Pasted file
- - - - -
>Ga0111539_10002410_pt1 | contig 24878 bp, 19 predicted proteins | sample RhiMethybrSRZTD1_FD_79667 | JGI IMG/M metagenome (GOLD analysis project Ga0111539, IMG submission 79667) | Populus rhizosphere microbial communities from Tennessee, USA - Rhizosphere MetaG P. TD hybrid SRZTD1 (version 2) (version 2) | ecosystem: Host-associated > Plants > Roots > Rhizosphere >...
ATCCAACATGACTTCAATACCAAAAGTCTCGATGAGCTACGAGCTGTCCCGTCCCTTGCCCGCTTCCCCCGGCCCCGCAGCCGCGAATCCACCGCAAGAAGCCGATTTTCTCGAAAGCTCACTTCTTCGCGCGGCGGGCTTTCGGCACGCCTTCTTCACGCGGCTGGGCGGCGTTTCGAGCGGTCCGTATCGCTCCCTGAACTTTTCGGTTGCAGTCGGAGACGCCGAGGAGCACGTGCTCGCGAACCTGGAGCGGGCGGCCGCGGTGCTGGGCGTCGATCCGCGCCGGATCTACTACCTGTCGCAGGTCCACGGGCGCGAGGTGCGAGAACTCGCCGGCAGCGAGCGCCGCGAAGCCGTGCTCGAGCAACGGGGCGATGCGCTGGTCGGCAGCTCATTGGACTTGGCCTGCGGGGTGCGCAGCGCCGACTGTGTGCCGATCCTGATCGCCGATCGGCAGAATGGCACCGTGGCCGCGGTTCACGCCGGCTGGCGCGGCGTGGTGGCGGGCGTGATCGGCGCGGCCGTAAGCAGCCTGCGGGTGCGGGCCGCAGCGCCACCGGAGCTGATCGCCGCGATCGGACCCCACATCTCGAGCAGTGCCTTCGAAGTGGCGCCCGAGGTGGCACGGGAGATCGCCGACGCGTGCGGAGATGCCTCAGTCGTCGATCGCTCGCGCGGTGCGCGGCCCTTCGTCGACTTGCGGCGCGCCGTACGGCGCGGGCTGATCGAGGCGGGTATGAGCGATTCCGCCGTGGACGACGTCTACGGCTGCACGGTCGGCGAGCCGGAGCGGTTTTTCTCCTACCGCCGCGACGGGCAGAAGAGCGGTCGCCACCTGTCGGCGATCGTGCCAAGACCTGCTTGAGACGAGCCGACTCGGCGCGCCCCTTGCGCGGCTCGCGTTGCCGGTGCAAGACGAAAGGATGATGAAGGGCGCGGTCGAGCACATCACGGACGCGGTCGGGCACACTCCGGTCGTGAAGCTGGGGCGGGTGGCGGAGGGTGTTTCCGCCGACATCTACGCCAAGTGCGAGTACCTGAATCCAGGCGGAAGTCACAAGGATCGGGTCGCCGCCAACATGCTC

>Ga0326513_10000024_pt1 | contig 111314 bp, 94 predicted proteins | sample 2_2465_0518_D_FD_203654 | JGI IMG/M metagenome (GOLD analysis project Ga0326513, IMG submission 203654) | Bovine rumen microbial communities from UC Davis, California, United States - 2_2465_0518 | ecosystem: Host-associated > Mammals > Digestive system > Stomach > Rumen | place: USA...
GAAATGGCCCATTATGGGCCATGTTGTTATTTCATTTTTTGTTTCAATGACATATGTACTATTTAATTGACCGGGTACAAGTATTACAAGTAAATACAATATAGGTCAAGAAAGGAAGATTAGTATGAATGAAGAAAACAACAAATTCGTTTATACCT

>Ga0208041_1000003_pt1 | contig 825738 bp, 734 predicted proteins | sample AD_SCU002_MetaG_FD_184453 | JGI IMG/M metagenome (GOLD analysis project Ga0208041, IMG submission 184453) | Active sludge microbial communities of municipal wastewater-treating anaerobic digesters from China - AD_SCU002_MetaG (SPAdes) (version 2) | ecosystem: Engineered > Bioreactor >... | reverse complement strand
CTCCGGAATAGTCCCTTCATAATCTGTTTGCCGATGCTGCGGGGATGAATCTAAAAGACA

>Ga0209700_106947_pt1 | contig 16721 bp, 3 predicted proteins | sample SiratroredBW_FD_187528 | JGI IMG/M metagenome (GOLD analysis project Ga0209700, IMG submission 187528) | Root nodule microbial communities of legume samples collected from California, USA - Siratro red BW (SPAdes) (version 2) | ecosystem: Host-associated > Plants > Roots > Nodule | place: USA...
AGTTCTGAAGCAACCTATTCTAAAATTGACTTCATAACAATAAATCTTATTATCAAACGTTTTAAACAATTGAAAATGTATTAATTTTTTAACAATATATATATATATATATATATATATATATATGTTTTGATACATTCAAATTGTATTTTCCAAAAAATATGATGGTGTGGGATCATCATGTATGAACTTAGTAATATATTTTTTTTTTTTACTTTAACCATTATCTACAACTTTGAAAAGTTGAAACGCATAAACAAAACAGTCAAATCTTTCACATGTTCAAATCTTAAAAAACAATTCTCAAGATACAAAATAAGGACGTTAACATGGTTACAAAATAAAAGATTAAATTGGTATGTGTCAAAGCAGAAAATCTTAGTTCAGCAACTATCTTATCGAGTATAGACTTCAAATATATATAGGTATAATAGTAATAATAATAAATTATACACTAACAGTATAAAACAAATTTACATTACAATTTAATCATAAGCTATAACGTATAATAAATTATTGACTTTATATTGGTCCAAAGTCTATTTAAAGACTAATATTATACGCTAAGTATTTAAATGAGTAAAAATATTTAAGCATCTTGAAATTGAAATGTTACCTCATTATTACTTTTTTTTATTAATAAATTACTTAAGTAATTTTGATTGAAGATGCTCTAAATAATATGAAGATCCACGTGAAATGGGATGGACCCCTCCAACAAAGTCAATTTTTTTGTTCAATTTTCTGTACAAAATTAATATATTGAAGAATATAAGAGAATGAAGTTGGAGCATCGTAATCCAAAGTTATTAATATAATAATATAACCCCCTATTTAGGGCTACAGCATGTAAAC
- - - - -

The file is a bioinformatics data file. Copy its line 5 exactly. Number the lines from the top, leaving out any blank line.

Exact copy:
>Ga0208041_1000003_pt1 | contig 825738 bp, 734 predicted proteins | sample AD_SCU002_MetaG_FD_184453 | JGI IMG/M metagenome (GOLD analysis project Ga0208041, IMG submission 184453) | Active sludge microbial communities of municipal wastewater-treating anaerobic digesters from China - AD_SCU002_MetaG (SPAdes) (version 2) | ecosystem: Engineered > Bioreactor >... | reverse complement strand